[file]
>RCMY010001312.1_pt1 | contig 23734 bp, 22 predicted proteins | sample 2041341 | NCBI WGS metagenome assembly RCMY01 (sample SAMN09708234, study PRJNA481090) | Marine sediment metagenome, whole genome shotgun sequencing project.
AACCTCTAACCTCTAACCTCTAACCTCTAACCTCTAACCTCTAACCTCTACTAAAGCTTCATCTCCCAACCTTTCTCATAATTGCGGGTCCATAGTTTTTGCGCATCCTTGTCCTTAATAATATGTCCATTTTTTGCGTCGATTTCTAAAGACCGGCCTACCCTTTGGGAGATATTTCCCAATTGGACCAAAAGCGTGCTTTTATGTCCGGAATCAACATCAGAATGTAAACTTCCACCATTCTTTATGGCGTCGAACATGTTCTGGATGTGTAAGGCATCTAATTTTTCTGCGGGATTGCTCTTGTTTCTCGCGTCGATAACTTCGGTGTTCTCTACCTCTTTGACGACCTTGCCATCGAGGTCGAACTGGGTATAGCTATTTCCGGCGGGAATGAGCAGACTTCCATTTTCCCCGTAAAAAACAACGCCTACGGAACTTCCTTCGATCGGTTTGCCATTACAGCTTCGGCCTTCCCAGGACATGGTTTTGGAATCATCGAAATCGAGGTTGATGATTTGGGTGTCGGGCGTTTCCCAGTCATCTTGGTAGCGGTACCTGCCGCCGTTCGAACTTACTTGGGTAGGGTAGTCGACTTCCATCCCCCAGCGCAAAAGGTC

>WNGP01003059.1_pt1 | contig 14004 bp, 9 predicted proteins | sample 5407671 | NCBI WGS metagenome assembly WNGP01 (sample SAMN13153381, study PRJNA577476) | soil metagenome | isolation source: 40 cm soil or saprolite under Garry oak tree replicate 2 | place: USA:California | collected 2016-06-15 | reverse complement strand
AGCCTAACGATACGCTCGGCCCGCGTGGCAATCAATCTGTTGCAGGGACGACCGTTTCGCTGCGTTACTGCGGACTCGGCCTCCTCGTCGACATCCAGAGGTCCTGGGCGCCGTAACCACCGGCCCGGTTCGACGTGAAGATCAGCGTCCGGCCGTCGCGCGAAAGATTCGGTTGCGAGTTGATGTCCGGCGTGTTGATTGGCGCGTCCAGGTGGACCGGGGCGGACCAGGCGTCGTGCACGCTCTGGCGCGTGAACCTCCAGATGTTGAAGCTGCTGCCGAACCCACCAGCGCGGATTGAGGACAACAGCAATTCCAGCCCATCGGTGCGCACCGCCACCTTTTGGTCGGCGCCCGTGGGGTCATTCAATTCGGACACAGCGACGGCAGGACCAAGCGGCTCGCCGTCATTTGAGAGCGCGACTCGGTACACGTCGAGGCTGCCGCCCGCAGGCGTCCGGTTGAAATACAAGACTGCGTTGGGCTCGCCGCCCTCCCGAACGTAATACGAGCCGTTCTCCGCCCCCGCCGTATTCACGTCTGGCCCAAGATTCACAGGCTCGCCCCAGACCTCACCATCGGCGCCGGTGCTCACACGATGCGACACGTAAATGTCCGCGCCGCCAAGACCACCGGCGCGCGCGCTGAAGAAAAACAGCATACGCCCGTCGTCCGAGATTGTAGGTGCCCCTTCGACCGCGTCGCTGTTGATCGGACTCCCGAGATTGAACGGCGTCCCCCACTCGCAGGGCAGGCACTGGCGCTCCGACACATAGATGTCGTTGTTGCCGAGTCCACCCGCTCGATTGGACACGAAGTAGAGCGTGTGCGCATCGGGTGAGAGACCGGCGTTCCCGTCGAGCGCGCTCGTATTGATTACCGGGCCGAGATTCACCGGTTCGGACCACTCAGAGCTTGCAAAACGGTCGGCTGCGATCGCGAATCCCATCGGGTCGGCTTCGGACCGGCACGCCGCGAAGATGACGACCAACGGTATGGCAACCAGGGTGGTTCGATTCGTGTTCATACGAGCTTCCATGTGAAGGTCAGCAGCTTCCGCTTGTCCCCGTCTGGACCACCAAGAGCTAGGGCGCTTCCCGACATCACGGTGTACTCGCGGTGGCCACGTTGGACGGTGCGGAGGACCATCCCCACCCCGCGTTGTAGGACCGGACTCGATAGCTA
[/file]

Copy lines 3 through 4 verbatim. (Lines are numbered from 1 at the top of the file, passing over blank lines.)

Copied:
>WNGP01003059.1_pt1 | contig 14004 bp, 9 predicted proteins | sample 5407671 | NCBI WGS metagenome assembly WNGP01 (sample SAMN13153381, study PRJNA577476) | soil metagenome | isolation source: 40 cm soil or saprolite under Garry oak tree replicate 2 | place: USA:California | collected 2016-06-15 | reverse complement strand
AGCCTAACGATACGCTCGGCCCGCGTGGCAATCAATCTGTTGCAGGGACGACCGTTTCGCTGCGTTACTGCGGACTCGGCCTCCTCGTCGACATCCAGAGGTCCTGGGCGCCGTAACCACCGGCCCGGTTCGACGTGAAGATCAGCGTCCGGCCGTCGCGCGAAAGATTCGGTTGCGAGTTGATGTCCGGCGTGTTGATTGGCGCGTCCAGGTGGACCGGGGCGGACCAGGCGTCGTGCACGCTCTGGCGCGTGAACCTCCAGATGTTGAAGCTGCTGCCGAACCCACCAGCGCGGATTGAGGACAACAGCAATTCCAGCCCATCGGTGCGCACCGCCACCTTTTGGTCGGCGCCCGTGGGGTCATTCAATTCGGACACAGCGACGGCAGGACCAAGCGGCTCGCCGTCATTTGAGAGCGCGACTCGGTACACGTCGAGGCTGCCGCCCGCAGGCGTCCGGTTGAAATACAAGACTGCGTTGGGCTCGCCGCCCTCCCGAACGTAATACGAGCCGTTCTCCGCCCCCGCCGTATTCACGTCTGGCCCAAGATTCACAGGCTCGCCCCAGACCTCACCATCGGCGCCGGTGCTCACACGATGCGACACGTAAATGTCCGCGCCGCCAAGACCACCGGCGCGCGCGCTGAAGAAAAACAGCATACGCCCGTCGTCCGAGATTGTAGGTGCCCCTTCGACCGCGTCGCTGTTGATCGGACTCCCGAGATTGAACGGCGTCCCCCACTCGCAGGGCAGGCACTGGCGCTCCGACACATAGATGTCGTTGTTGCCGAGTCCACCCGCTCGATTGGACACGAAGTAGAGCGTGTGCGCATCGGGTGAGAGACCGGCGTTCCCGTCGAGCGCGCTCGTATTGATTACCGGGCCGAGATTCACCGGTTCGGACCACTCAGAGCTTGCAAAACGGTCGGCTGCGATCGCGAATCCCATCGGGTCGGCTTCGGACCGGCACGCCGCGAAGATGACGACCAACGGTATGGCAACCAGGGTGGTTCGATTCGTGTTCATACGAGCTTCCATGTGAAGGTCAGCAGCTTCCGCTTGTCCCCGTCTGGACCACCAAGAGCTAGGGCGCTTCCCGACATCACGGTGTACTCGCGGTGGCCACGTTGGACGGTGCGGAGGACCATCCCCACCCCGCGTTGTAGGACCGGACTCGATAGCTA